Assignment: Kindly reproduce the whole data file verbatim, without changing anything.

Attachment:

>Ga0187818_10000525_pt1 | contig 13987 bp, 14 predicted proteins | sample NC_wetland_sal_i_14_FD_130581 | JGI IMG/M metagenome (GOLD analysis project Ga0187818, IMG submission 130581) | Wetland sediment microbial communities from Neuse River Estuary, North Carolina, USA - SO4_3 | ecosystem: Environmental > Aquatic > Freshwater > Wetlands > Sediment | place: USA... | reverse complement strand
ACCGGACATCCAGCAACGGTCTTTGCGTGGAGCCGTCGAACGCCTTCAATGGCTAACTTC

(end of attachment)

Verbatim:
>Ga0187818_10000525_pt1 | contig 13987 bp, 14 predicted proteins | sample NC_wetland_sal_i_14_FD_130581 | JGI IMG/M metagenome (GOLD analysis project Ga0187818, IMG submission 130581) | Wetland sediment microbial communities from Neuse River Estuary, North Carolina, USA - SO4_3 | ecosystem: Environmental > Aquatic > Freshwater > Wetlands > Sediment | place: USA... | reverse complement strand
ACCGGACATCCAGCAACGGTCTTTGCGTGGAGCCGTCGAACGCCTTCAATGGCTAACTTC